Pooled development fund Strategic Elements (ASX: SOR) focused much of its attention during the June quarter on development work needed to produce electrical currents from battery technology.
In May, the company announced its investee vehicle Australian Advanced Materials aimed to print a prototype battery pack producing over one milliamp of electrical current solely from moisture (humidity).
A month later, the project had achieved a critical development milestone with the moisture-powered battery successfully powering an internet of things (IoT) device equipped with temperature and humidity sensors and onboard Bluetooth capability.
Sense of anticipation
Strategic managing director Charles Murphy said the company feels a “growing sense of anticipation” as Australian Advanced Materials moves closer to commercialising the technology.
“The opportunity is for an environment-friendly, renewable and cost-effective method of harvesting energy from moisture in the air,” he said.
“Small electronics do not need a lot of power and we naturally have an initial focus on low power applications [however] if there are development breakthroughs that open up the potential for larger power applications or small-scale energy, we will assess them [as well].”
Autonomous vehicle developments
During the quarter, Strategic’s other investee company Stealth Technologies transitioned its AxV Platform (autonomous mobile robotics) into the defence sector and announced it would design and deliver an autonomous drone-carrying vehicle which could automate detection and sensing of chemical, biological, radiological and nuclear agents.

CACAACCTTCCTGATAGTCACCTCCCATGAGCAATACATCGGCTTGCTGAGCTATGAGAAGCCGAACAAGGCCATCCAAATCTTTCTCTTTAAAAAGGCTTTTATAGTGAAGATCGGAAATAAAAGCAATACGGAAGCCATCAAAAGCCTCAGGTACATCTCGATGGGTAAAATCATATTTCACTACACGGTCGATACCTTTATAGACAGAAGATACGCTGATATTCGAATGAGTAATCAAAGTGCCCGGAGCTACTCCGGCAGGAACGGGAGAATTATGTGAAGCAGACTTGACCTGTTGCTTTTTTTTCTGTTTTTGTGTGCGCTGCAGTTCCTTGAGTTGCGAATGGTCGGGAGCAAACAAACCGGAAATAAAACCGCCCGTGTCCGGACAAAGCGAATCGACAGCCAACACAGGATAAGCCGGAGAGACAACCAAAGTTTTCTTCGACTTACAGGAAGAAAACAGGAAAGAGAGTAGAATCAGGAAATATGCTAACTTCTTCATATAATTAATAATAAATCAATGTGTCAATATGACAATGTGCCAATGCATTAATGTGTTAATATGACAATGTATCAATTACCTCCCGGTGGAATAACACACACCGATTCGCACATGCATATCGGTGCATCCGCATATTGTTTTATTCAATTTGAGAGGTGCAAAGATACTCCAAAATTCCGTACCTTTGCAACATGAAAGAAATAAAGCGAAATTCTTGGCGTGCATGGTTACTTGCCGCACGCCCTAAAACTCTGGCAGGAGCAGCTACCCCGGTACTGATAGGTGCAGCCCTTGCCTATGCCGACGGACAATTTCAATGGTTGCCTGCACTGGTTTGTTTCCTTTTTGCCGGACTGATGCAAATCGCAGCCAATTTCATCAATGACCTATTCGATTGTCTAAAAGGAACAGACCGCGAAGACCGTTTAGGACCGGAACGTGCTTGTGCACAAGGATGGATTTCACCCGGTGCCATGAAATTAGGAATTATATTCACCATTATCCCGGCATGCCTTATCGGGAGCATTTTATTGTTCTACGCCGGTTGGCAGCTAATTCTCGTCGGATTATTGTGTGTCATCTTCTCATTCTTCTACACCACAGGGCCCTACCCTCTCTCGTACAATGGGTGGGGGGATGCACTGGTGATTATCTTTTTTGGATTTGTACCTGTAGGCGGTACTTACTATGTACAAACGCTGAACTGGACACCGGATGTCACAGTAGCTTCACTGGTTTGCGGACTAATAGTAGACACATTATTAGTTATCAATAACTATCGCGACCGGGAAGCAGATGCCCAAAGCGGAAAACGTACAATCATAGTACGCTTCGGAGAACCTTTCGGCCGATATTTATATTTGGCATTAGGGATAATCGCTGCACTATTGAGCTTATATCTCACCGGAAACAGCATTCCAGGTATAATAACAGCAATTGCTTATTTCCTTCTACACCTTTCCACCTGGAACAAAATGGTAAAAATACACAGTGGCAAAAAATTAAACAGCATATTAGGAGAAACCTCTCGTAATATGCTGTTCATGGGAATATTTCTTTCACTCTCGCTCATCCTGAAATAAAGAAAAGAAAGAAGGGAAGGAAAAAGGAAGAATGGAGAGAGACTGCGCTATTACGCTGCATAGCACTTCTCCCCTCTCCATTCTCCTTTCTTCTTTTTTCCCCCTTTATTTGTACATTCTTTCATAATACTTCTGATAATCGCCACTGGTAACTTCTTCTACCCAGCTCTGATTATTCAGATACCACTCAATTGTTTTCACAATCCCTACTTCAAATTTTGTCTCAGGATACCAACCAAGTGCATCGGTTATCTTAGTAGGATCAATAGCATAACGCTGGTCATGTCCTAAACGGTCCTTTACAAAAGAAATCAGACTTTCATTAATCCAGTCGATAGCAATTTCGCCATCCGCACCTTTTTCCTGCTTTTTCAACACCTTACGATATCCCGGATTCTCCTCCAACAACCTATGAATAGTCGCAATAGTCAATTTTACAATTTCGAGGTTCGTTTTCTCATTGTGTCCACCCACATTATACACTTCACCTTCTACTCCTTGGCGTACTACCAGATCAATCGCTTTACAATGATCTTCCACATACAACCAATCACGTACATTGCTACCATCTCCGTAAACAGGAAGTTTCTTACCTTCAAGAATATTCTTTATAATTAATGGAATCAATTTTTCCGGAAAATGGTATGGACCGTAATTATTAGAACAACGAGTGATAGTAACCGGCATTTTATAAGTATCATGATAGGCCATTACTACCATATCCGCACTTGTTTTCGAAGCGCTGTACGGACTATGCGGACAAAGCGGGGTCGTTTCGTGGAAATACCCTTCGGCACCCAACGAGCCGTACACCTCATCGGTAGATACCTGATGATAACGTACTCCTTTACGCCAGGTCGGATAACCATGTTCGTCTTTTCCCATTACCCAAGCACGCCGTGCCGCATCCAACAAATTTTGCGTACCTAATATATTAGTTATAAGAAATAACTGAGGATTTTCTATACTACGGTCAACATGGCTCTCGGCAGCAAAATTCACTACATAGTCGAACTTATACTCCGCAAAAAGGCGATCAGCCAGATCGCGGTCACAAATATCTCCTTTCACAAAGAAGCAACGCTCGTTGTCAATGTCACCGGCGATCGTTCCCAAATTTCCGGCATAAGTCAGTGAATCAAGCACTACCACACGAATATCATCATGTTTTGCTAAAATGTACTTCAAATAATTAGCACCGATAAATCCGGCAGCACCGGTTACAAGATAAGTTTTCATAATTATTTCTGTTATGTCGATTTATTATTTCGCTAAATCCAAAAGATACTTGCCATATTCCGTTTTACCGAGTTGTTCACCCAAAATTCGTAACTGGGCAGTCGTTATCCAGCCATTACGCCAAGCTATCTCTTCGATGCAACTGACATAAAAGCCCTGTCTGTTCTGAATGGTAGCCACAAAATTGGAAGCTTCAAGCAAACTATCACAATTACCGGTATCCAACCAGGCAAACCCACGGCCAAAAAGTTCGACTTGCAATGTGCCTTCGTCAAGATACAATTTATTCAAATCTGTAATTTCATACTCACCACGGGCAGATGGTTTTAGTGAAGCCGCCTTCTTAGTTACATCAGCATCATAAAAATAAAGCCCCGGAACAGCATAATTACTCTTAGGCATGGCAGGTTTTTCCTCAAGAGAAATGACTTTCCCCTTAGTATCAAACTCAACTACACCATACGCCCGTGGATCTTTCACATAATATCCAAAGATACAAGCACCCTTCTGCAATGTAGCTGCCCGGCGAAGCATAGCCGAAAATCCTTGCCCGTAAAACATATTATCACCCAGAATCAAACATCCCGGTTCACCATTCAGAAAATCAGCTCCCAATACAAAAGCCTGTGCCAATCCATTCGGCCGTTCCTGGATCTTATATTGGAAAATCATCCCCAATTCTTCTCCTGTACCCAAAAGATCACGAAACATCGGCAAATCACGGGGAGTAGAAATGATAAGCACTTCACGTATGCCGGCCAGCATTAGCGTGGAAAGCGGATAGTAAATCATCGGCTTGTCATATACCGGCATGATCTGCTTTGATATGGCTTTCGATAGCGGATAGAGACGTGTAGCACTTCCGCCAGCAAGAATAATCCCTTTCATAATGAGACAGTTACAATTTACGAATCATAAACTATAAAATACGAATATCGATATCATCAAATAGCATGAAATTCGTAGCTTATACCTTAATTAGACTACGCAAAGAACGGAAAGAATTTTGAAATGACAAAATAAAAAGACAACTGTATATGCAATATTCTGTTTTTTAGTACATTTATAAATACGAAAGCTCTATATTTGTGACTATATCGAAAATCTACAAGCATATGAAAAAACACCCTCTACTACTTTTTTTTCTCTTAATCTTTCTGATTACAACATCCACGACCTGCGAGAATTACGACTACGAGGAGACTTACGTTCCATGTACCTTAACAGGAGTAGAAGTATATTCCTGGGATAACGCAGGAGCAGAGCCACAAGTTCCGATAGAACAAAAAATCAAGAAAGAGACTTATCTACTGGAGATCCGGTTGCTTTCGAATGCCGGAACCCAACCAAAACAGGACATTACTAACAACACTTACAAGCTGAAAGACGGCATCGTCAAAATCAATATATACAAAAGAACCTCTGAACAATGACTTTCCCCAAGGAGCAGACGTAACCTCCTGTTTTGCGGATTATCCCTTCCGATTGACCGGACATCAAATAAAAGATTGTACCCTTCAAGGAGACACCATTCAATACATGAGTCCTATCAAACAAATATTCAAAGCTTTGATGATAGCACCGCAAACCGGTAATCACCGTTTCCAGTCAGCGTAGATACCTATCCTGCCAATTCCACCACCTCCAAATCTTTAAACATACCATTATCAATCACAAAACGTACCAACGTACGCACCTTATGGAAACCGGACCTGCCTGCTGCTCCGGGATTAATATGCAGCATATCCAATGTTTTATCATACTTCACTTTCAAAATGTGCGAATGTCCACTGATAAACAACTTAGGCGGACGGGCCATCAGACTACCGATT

Stealth is collaborating with Defence Science Technology Group (an Australian Department of Defence agency) and the University of Western Australia to build the vehicle and conduct a live demonstration to the Australian Army.
Defence Science Technology Group and the Western Australian Defence Science Centre have committed to providing $500,000 in cash and in kind resources to the project.
“Stealth has also been collaborating with [global Fortune 100 software industrial company] Honeywell to build an autonomous security vehicle (ASV) for the correctional sector,” Mr Murphy said.
“The companies are actively seeking to finalise a new agreement to commercialise the ASV as soon as possible.”
Strategic ended the June quarter with $7.9 million cash at hand after a net expenditure across the group of $61,000 comprising project development and product manufacturing costs, administration costs, and income received under the federal government’s research and development tax incentive scheme.
Strategic Elements incurred its own expenditure of $395,000, comprising costs relating to the operation of a listed entity, a pooled development fund and management of its investee companies.
June expenditure across the group was $1 million, intentionally matched to and offset by $942,000 in income received from the incentive scheme.
It also included some large purchases related to infrastructure and equipment at Stealth Technologies’ development and manufacturing facility.
Australian Advanced Materials incurred $210,000 in direct costs which were directed toward funding the University of New South Wales research team in developing its memory and battery technology.
Stealth Technologies invested further in the development of its AxV platform technologies and incurred net expenditure of $362,000 directed toward research and development, staff and operating costs.